Notability is an app that is told to make you “feel in love with note-taking”. it is basically a note-taking app compatible with Apple products (Macs or iPads). It is a very versatile tool which is more and more popular amongst teachers in schools because of its tons of features.
Notability is fairly easy to use. First, when you open it, you can create a category, in which you can create subjects, in which you can create your notes. When creating your notes, you either have the choice to start writing down right away or to import pdf files from your device or cloud services (like GoogleDrive or DropBox). When importing PDFs, the app asks you from which page to which you want your document to be imported; that way, it prevents from importing useless page for note-taking like the title page or the references. After you imported your PDFs, several features are available to annotate. You can draw with different pen sizes, type in different fonts, and highlight in different colours on the document. You can cut or copy parts of the document too. You can also import pictures on the document and in the margins. In addition, there is a feature allowing to import Youtube videos on the document and in the margins. You can also record voice and import audio files; which you can play either at 50% of their original speed or at 150% or at 200%. To save the document, you can either do so on the platform or keep it in sync with cloud services that were mentioned earlier. Too see Notability explained in a video, click here.
According to Nik Rawlinson’s review on Maclife, Notability is an all-in-one variety of essential tools in note-taking. He adds that it is important not to have to switch between apps when taking notes and that is why he thinks Notability is very good; because it doesn’t lack any essential feature. The fact that apps are backed up within iClouds and backed up on Google Drive or DropBox ensures that all the work put within your notes will not get lost. On the counterpart, he adds that the text formatting options are basics; it covers bold, underline, and italic plus a range of font sizes but only 46 typefaces. Also, it is possible to search through notes, but not by using keywords. In the end, he says it is an inexpensive app that fulfill its promises and that has a smart drawing tool and audio recording built in. On the other hand, it has no free version like Evernote to rivalise with such apps.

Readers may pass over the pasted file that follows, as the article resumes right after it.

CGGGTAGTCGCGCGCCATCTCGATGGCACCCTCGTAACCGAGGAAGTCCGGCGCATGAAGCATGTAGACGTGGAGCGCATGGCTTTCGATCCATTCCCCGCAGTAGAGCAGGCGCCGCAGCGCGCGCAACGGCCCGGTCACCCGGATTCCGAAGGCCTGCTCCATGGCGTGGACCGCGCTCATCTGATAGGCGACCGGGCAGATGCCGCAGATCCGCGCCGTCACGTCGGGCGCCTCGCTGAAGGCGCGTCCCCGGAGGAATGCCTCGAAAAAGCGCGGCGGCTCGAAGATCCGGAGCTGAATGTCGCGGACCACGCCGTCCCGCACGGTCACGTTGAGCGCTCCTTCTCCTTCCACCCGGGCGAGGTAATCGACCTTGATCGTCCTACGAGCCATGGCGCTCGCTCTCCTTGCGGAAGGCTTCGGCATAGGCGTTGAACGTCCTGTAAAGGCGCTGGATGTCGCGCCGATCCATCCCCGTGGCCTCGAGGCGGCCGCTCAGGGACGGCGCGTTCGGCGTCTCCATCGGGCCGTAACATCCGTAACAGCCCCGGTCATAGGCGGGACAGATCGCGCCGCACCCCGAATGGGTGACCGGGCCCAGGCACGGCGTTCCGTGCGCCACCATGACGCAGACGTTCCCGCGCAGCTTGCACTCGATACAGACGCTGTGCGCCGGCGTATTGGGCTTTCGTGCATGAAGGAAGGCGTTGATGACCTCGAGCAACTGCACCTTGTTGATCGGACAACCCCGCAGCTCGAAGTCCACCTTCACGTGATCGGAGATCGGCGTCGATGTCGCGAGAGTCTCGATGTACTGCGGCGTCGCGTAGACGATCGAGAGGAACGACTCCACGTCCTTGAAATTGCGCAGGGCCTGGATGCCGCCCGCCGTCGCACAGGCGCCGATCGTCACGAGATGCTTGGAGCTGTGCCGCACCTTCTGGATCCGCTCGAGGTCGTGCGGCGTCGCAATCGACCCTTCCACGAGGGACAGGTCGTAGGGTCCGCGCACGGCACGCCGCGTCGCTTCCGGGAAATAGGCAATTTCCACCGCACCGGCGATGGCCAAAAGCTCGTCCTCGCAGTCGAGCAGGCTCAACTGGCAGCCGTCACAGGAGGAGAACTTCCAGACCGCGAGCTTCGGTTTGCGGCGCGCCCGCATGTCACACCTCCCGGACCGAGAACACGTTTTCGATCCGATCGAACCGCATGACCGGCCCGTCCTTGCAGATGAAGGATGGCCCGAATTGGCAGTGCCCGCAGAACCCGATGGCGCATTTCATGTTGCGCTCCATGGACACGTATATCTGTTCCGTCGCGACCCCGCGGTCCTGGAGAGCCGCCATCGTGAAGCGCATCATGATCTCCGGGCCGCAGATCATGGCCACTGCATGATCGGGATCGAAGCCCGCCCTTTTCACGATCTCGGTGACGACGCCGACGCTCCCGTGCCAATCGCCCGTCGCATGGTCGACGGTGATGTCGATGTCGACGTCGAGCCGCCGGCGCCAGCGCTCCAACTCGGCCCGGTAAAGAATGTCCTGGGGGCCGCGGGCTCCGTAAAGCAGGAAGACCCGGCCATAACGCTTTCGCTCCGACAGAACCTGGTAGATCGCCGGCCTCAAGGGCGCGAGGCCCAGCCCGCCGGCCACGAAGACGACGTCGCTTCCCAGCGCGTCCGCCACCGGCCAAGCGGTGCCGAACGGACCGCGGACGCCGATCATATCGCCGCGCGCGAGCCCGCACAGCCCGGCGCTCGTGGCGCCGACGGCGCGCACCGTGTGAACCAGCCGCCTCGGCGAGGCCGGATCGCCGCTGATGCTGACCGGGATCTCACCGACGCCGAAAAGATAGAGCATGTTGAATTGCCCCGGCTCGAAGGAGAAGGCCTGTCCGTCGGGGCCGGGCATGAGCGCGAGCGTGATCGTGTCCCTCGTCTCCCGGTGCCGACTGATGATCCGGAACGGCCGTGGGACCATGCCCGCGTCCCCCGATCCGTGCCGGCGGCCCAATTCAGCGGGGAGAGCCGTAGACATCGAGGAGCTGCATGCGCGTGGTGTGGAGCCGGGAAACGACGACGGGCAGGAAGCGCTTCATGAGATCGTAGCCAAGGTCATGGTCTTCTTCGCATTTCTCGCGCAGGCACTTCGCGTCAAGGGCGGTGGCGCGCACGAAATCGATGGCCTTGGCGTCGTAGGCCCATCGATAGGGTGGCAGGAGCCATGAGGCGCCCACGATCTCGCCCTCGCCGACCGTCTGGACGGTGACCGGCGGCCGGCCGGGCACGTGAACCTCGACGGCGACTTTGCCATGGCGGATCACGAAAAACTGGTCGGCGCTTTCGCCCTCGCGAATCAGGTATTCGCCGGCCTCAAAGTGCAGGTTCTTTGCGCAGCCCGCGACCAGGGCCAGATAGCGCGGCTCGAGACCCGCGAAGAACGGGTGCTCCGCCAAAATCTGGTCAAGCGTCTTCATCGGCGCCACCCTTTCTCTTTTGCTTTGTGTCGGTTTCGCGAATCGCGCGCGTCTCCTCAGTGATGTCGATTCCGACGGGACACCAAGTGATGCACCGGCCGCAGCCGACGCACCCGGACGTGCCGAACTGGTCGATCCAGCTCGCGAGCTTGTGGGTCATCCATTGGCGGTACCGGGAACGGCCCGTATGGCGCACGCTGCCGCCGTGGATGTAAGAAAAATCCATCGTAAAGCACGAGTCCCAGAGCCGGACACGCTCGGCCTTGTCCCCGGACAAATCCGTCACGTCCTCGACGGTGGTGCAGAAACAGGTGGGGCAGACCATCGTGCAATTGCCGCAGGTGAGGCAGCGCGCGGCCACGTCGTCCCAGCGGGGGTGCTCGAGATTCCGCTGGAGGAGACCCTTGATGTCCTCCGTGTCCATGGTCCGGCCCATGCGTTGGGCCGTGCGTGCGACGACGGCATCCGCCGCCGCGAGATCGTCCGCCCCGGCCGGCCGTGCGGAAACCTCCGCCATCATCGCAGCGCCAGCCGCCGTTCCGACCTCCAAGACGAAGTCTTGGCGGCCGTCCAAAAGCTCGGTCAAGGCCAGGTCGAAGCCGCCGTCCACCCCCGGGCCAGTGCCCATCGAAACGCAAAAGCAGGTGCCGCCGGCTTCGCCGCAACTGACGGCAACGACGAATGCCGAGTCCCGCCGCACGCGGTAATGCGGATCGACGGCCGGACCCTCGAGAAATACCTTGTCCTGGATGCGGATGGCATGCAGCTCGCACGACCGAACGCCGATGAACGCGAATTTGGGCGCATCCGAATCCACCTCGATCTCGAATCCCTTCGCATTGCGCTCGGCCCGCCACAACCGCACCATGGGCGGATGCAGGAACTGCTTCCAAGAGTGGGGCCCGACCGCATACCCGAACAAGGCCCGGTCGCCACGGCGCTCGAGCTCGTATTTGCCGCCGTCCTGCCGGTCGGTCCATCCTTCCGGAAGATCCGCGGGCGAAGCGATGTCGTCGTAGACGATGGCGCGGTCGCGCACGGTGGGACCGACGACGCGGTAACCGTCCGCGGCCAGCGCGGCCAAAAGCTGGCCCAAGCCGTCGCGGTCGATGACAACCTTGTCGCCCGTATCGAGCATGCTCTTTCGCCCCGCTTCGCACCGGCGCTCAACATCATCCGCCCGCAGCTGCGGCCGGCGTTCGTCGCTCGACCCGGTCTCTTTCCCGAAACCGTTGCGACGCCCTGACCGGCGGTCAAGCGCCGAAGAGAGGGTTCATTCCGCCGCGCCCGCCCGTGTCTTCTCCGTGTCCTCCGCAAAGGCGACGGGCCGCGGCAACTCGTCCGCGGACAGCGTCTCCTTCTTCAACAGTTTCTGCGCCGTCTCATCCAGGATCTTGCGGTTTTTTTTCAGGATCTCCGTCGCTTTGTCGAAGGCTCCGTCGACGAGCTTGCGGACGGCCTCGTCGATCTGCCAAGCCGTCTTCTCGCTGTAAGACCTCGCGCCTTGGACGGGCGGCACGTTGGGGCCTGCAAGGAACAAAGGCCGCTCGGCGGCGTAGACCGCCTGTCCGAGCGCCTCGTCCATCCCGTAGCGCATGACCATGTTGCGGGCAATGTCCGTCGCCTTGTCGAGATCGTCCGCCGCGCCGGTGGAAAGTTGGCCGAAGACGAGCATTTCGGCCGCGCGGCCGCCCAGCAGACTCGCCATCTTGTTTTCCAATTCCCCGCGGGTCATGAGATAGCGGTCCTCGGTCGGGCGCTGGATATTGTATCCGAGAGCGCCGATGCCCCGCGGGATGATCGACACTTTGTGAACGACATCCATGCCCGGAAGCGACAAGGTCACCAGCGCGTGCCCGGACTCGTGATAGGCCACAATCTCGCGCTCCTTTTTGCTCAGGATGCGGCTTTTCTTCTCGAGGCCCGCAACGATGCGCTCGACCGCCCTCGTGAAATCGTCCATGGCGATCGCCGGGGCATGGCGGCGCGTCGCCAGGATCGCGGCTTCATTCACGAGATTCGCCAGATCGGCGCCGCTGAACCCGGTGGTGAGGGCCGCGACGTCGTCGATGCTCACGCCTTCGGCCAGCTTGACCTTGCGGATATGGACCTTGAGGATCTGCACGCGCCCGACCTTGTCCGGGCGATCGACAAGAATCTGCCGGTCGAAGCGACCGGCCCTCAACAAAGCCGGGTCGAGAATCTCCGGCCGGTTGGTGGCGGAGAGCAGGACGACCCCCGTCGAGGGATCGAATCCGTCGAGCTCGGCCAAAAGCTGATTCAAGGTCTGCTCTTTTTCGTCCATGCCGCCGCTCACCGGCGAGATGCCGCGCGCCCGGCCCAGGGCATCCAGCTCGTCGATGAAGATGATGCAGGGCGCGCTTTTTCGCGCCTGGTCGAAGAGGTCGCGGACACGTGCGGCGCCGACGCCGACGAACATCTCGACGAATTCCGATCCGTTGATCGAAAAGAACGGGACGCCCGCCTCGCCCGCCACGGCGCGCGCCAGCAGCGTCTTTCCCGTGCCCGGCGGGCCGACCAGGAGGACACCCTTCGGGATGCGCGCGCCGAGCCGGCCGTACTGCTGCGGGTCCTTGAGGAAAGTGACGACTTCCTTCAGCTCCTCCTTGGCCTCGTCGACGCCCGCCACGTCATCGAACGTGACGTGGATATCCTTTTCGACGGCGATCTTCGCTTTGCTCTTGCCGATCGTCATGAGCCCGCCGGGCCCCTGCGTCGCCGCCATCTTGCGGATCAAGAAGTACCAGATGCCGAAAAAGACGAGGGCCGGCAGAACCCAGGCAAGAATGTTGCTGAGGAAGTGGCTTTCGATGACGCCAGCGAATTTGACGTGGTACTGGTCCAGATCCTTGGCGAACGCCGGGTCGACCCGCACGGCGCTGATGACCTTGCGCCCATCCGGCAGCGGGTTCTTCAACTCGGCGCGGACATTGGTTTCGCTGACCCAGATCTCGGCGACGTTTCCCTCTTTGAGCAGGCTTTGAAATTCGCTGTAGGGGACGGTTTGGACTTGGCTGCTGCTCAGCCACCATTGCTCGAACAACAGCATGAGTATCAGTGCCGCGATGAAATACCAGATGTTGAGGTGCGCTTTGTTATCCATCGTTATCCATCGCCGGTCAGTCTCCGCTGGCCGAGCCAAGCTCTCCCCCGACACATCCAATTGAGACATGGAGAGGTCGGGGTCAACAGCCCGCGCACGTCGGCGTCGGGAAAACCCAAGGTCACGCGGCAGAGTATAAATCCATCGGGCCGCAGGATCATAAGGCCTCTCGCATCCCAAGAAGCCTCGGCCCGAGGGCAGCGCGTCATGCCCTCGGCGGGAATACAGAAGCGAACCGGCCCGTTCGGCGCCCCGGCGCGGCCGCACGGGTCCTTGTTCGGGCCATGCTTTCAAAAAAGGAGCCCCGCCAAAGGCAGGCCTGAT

On Graphite.org, Stacy Zeiger mentions Notability recognizes that students have different learning styles and note-taking differences. More auditory learners can record themselves (or others) while visual can type, photograph, draw, or highlight. Logic-focused learners can add graphs and create diagrams. Students are not restricted to one type of learning. She adds that it is not only a way for her students to take notes but also for teachers to organize and show notes. For instance, teachers can create a review sheet before an exam and share it with their students. She concludes by saying it is also a good tool for cooperative work as students can brainstorm ideas, take notes and then share it with their team.
As an ESL teacher, there would be tons of way to use this app. If I would have the chance to work in a school with an iPad for each student, I could distribute a ton of files on this app rather than printing paper or using books. If it wouldn’t be the case, I would simply distribute my homework online and ask students to annotate the text and share their thoughts on the paper and in class the day after. I definitely feel that distributing the notes beforehand and allowing students to write over them is helping many students learn better. With Notability, they could do so fitting their learning style.
To conclude, Notability can change the face of note-taking and make it a lot more appealing for students. It can help students study and teachers share their notes. In my opinion, it is easier to use than Evernote despite not having a free version.